Who were your influences? 

Obviously Picasso for making me interested in art in the first place. Linder Sterling for introducing me to collage in my punk years with her work for The Buzzcocks and her pamphlet “The Secret Public.” The poetry of Frank O`Hara changed my approach to imagery, taught me to have no restraint even if it appears unhinged. He also introduced me to many artists of the New York School—especially Willem de Kooning. My other main influences are musical. Psychedelic rock and expressionist songwriters. Music influences my art a great deal—I have it playing all day and my images can be influenced by the sound and lyrics I hear as I work.

If you can name one artist who inspired you—the big one—who would it be?

Hmmm! Probably Willem de Kooning. He is certainly my favourite artist, although it might be difficult to see his influence in my work. I have a small de Kooning drawing hanging over my work table so he acts as a constant inspiration. Last year the Royal Academy had an Abstract Expressionist Exhibition. There was a wall of de Kooning Women. I sat in front of Woman II (my favourite painting) for about 30 minutes, tears streaming down my face.

Do you feel the need to create? Is it an obsession or something you do when you have free time?

Yes, it is an obsession, something I am constantly thinking about even when doing something else. As I said before, I gave up art in the 1990s and had over twenty years of inactivity. I wasted so much time that now I have to make it up as quickly as possible.

Is your art an expression of what you’re feeling as you’re creating it?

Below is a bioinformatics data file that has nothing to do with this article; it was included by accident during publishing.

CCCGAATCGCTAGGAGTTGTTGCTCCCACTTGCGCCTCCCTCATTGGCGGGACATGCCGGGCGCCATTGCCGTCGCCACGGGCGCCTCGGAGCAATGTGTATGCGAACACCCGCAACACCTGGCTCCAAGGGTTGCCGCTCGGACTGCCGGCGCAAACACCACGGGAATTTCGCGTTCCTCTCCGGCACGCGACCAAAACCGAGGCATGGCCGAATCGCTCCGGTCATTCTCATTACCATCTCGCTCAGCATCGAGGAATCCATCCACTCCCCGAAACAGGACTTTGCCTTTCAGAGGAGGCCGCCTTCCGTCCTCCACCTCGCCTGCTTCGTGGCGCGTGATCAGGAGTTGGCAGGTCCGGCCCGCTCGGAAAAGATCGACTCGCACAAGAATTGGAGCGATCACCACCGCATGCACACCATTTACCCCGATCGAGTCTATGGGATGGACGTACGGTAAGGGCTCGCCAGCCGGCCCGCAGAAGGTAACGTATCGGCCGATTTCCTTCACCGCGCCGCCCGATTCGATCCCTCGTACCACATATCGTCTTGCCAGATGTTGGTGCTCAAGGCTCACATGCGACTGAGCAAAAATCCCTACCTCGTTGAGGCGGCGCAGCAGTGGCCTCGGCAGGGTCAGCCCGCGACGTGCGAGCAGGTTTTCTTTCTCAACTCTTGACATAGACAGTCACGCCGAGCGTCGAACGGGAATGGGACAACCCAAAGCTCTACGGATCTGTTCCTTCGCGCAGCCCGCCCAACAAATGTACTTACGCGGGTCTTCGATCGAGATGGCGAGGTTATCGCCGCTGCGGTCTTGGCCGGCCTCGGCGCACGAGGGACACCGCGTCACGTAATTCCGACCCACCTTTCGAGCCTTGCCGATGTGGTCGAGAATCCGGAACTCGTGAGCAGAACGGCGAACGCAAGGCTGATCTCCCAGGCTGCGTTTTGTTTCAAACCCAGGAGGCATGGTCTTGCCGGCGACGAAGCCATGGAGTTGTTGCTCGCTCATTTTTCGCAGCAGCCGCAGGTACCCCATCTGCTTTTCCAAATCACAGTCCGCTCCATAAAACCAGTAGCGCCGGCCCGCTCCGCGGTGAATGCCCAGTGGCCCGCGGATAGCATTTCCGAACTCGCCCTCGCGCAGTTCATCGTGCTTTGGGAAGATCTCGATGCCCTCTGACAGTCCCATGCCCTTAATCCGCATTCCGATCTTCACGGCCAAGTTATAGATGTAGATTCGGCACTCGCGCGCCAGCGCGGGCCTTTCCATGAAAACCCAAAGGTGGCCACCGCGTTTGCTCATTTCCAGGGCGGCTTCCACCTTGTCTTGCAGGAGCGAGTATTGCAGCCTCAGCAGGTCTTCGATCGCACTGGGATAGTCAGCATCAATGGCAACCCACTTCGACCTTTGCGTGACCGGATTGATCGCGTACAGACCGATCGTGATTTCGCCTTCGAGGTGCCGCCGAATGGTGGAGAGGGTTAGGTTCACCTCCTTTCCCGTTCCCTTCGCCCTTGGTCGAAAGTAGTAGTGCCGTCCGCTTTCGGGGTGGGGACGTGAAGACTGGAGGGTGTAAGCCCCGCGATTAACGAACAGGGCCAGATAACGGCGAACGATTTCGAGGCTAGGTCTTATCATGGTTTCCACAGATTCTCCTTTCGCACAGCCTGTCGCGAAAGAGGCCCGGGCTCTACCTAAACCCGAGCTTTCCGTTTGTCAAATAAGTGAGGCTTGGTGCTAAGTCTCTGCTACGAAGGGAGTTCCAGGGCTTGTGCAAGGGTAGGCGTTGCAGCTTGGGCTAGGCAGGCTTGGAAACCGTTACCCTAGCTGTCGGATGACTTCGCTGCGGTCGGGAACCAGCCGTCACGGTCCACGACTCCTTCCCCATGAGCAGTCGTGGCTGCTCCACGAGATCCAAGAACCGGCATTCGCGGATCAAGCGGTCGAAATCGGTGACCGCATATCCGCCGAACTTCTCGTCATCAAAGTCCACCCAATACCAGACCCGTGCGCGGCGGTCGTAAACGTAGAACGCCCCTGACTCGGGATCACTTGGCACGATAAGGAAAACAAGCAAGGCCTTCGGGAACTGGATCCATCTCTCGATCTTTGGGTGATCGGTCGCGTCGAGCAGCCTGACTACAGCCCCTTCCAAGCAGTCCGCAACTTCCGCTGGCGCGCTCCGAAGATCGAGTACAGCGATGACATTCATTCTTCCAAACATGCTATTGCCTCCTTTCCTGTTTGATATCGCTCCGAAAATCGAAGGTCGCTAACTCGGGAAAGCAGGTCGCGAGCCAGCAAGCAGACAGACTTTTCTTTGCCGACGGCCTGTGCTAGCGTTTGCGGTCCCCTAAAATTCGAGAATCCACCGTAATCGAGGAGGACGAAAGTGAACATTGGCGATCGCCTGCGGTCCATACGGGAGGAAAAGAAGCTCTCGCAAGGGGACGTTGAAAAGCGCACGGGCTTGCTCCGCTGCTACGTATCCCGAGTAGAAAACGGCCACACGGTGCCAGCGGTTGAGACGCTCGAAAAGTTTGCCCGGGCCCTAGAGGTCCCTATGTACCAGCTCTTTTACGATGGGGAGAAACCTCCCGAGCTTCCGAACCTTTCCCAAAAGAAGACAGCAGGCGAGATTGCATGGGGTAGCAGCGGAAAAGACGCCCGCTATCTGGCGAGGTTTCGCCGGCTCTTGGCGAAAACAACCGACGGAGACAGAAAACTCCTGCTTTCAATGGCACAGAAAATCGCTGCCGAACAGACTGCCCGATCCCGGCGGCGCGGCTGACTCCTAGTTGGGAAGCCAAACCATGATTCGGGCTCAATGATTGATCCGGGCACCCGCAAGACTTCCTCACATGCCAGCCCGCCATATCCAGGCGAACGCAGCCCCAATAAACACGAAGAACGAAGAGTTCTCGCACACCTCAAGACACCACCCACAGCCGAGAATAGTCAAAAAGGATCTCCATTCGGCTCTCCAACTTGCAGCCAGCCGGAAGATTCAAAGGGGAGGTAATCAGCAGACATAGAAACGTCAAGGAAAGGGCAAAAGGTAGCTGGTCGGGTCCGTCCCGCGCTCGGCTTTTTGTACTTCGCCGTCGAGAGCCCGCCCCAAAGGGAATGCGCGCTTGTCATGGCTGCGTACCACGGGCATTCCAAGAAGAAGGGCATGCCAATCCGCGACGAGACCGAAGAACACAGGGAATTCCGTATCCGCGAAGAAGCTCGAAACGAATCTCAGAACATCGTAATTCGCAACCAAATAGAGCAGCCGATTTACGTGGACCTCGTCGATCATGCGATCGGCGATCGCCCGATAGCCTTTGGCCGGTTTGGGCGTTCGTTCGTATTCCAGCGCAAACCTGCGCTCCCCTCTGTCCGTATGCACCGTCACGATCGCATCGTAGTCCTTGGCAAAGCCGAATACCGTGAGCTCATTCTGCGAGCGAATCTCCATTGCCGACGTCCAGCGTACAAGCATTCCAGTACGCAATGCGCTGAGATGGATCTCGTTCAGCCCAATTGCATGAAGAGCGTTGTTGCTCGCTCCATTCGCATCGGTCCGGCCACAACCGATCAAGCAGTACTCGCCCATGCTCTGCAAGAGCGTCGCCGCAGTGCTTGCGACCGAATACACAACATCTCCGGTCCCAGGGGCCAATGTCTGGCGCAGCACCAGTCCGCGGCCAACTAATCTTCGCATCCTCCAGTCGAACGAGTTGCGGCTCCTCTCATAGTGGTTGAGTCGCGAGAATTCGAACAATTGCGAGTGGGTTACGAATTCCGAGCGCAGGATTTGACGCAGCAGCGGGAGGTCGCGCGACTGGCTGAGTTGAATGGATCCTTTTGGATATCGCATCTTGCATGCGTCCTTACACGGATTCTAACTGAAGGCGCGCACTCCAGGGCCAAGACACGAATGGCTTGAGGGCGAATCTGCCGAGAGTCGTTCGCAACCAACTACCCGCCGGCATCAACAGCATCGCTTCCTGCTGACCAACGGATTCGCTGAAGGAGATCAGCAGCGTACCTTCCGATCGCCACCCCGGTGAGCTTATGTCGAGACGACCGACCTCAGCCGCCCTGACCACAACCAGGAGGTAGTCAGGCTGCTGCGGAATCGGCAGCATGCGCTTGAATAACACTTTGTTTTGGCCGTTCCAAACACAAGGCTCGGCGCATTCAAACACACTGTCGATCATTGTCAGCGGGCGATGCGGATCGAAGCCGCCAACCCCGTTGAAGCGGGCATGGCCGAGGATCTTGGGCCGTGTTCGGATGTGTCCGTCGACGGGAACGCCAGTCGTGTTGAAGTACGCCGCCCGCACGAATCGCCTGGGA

Yes, largely. Portraits apart.

Take us through your routine. Do you plot out a piece, think about it, or just set pen to paper, so to speak, and see what comes out of your brain?

She`s 68 But Says She`s 54 16`09`16 (1)I do both, actually. Sometimes I will cut out an image and see what flows, be spontaneous, improvise without any idea of what the final outcome will be. These pieces usually take longer to put together. Sometimes they don’t work at all and are scrapped, but sometimes they turn out better than I had expected. Mostly, however, I plan the work beforehand. I will lie on the sofa for hours, listening to music, whilst working out an image in my mind. Once I think I have it sorted I will start work. These pieces usually get put together quickly—if you discount the days spent thinking about it. Even these planned pieces are open to improvisation and divergence, however. The works are mainly printouts cut up and pasted on card. Sometimes they are a mixture of cut ups and ink drawing and sometimes they are cut shaped coloured paper arranged to form a face. I may do some digital enhancement on the scanned image to make the work suitable for giclee prints.

I Hate It Here 03`11`15

What’s your biggest source of inspiration from outside the world?

Music is my biggest inspiration outside of art. Psychedelic Rock from The Byrds and Jefferson Airplane to Sleepy Sun, White Fence and Assemble Head In Sunburst Sound. Song lyrics will often influence the image, or give me a title for a piece.

Some of your work is visually complex. Where does that complexity come from?

Anhedonia 08`01`16I don`t know. It is not something I have given any thought to. We are bombarded by images constantly so it is not surprising that they get mashed up in the brain then spewed out again. If that is complexity then I can live with it quite happily.

Are you trying to convey something about yourself with each piece?

I think all art should say something about the artist. My political, social and sexual personality is on display for all who care to see it.

How do you define “art”? What is an “artist” to you?

I wouldn`t be as presumptuous as to define “art”. We are all artists in one way or another, are we not?

Click here to follow Graeme on Ello and here to follow him on DeviantArt